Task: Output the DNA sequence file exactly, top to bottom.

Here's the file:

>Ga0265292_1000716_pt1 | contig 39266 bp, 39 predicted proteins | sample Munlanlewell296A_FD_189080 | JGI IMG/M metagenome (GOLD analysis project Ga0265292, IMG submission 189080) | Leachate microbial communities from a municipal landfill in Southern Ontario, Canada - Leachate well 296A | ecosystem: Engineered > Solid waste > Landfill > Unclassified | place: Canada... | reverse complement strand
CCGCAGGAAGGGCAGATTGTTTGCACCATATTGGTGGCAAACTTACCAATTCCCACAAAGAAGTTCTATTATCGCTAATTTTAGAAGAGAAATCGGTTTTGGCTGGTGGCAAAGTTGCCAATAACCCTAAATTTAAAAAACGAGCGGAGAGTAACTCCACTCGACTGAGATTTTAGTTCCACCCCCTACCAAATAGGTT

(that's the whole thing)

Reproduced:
>Ga0265292_1000716_pt1 | contig 39266 bp, 39 predicted proteins | sample Munlanlewell296A_FD_189080 | JGI IMG/M metagenome (GOLD analysis project Ga0265292, IMG submission 189080) | Leachate microbial communities from a municipal landfill in Southern Ontario, Canada - Leachate well 296A | ecosystem: Engineered > Solid waste > Landfill > Unclassified | place: Canada... | reverse complement strand
CCGCAGGAAGGGCAGATTGTTTGCACCATATTGGTGGCAAACTTACCAATTCCCACAAAGAAGTTCTATTATCGCTAATTTTAGAAGAGAAATCGGTTTTGGCTGGTGGCAAAGTTGCCAATAACCCTAAATTTAAAAAACGAGCGGAGAGTAACTCCACTCGACTGAGATTTTAGTTCCACCCCCTACCAAATAGGTT